air barrier

One Air Barrier or Two?

Posted on January 29,2015 by user-756436 in air barrier

Although building scientists have understood the advantages of airtight construction details for years, few residential plans include air barrier details. That’s nuts.

Do the blueprints show where the air barrier goes?

Ideally, construction documents should show the location of a building’s air barrier, and should explain how the builder is expected to maintain air-barrier continuity at penetrations and important intersections.

Airtight Wall and Roof Sheathing

Posted on January 29,2015 by user-756436 in air barrier

UPDATED on December 12, 2014 In the early 1970s, residential builders knew almost nothing about air tightness. The first residential air barriers were installed in Saskatchewan in the late 1970s, when pioneering Canadian builders began sealing the seams of interior polyethylene sheeting with Tremco acoustical sealant. The Canadian builders (and their American imitators) went to a lot of trouble to weave the interior poly around framing members at rim-joist areas and partition intersections.

Forget Vapor Diffusion — Stop the Air Leaks!

Posted on January 29,2015 by user-756436 in air barrier

Last week’s blog answered some common questions about vapor retarders. This elicited a comment from Bill Rose, research director of the Building Research Laboratory at the University of Illinois in Champaign. “We might imagine a future in which the building code sections that address the vapor barrier would all go blank,” Rose wrote.

Air Barrier or Vapor Barrier? - Building Science Podcast

Posted on January 29,2015 by JoeLstiburek in air barrier

_This podcast series is excerpted from a two-day class called "Building Science Fundamentals" taught by Dr. Joe Lstiburek and Dr. John Straube, of Building Science Corporation._

Architects Talking About Air Barriers

Posted on January 29,2015 by ChrisBriley in air barrier

With cocktails in their hands, architects Chris Briley and Phil Kaplan discuss green building and design issues in a casual, pithy format Join the guys for a drink as Chris and Phil look at air barriers — one of “The Big Three” topics (along with insulation and windows) of green construction. Sit back, relax, and be “edutained” — while you work, drive, exercise or do whatever you do while you podcatch.

Can Spray Foam Rot Your Roof?

Posted on January 29,2015 by Daniel Morrison in air barrier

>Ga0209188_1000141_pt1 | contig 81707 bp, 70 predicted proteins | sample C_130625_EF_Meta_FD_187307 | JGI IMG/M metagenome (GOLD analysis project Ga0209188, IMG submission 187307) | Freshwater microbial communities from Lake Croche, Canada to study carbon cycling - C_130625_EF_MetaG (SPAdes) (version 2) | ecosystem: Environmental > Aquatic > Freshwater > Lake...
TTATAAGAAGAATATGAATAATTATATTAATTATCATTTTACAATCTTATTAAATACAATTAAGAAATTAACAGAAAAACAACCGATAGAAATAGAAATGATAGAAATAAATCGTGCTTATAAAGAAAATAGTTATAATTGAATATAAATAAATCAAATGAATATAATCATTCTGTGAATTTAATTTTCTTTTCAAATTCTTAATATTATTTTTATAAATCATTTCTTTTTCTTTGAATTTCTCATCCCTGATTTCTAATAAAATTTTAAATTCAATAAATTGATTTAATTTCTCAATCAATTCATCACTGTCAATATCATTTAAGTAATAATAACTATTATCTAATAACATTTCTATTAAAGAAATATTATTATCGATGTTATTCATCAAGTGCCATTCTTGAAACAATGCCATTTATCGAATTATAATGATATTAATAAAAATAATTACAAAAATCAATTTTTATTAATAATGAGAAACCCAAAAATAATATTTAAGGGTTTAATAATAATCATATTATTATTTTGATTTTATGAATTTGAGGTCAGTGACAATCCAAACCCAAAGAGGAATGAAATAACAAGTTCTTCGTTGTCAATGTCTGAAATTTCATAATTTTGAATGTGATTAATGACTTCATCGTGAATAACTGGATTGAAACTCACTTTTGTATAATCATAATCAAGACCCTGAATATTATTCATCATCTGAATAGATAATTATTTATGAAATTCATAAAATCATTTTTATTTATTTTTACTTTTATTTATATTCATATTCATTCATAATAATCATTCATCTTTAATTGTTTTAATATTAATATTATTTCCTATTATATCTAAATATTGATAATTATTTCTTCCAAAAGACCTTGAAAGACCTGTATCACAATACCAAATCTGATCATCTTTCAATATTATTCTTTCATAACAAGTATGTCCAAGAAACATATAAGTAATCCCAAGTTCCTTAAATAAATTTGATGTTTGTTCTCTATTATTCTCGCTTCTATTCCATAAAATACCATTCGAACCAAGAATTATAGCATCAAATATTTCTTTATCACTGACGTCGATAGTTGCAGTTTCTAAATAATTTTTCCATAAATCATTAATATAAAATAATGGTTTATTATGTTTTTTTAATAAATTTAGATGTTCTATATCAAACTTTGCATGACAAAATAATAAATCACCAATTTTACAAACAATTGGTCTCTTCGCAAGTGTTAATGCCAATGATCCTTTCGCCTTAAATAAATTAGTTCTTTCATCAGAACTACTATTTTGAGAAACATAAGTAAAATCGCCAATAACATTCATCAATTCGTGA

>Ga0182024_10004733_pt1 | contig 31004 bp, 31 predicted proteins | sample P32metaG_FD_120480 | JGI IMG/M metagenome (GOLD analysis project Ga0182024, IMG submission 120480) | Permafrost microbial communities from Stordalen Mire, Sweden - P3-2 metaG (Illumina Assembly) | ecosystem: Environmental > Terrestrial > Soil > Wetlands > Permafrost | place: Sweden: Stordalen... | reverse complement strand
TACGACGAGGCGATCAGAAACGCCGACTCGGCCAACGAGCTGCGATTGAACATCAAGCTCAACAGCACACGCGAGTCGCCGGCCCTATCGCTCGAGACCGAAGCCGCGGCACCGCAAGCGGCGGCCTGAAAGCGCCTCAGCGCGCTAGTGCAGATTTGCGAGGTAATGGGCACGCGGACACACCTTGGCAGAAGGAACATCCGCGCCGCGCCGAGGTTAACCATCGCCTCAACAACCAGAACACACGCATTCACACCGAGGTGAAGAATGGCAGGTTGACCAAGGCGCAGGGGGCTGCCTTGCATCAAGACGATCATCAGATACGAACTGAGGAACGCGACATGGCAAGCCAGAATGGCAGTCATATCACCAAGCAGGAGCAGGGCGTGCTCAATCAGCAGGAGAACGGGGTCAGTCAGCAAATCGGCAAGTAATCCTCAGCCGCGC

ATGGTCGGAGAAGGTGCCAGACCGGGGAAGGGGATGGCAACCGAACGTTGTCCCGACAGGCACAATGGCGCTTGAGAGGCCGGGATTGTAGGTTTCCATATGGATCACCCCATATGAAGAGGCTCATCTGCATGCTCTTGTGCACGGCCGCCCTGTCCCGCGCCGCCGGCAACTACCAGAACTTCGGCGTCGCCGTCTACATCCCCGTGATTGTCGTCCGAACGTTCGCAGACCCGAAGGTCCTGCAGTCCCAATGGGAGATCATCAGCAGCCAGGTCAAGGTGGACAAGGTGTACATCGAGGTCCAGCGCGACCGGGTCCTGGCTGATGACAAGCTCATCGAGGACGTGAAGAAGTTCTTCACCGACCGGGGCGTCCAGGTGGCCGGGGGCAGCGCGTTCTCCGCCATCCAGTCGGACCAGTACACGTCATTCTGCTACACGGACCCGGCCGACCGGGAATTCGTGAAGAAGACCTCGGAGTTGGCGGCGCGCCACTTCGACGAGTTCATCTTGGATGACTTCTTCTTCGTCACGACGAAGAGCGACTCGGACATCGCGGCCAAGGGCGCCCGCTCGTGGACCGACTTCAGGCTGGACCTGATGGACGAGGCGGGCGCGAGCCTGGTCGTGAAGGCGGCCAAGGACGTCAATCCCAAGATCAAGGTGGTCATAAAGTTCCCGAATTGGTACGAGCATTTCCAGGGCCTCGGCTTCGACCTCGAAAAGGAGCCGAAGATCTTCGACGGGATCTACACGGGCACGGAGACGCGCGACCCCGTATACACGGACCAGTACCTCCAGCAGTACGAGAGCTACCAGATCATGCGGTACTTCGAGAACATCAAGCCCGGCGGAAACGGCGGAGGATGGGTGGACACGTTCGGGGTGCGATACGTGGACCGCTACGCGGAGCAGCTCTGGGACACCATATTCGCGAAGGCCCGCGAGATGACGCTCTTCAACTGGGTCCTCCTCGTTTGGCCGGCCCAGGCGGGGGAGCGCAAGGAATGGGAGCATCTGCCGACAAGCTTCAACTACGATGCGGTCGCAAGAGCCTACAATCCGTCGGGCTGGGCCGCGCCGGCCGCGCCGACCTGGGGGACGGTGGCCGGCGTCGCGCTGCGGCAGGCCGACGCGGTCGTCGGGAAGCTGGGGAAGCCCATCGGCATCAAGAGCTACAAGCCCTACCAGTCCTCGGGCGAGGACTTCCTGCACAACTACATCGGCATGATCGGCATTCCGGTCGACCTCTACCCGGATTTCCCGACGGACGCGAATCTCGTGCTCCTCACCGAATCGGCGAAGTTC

Ice dams are a familiar problem in New England and other parts of the country where winters are long and cold. Snow on under-insulated and under-ventilated roofs melts, pools and refreezes to form a dam. Water backs up under the shingles and much to the horror of homeowners often finds its way inside the building. Spray foam polyurethane insulation is supposed to be a hedge against that problem. By forming an effective seal around rafters, and offering respectable R-values, foam should be blocking the migration of cold air into the roof where it can condense into water.

How Air Affects a House (2) - Building Science Podcast

Posted on January 29,2015 by John Straube in air barrier

_This podcast series is excerpted from a two-day class called "Building Science Fundamentals" taught by Dr. Joe Lstiburek and Dr. John Straube, of Building Science Corporation._

Installing Fiberglass Right

Posted on January 29,2015 by user-756436 in air barrier

Of all of the commonly used types of insulation — including cellulose, rigid foam, and spray polyurethane foam — fiberglass batts perform the worst. As typically installed, fiberglass batts do little to reduce airflow through a wall or ceiling assembly; rarely fill the entire cavity in which they are installed; and sometimes permit the development of convective loops that degrade insulation performance. Knowing this, why would any builder choose to install fiberglass batts? The answer is simple: because fiberglass batts cost less than any other type of insulation.

Green Basics The Building Envelope
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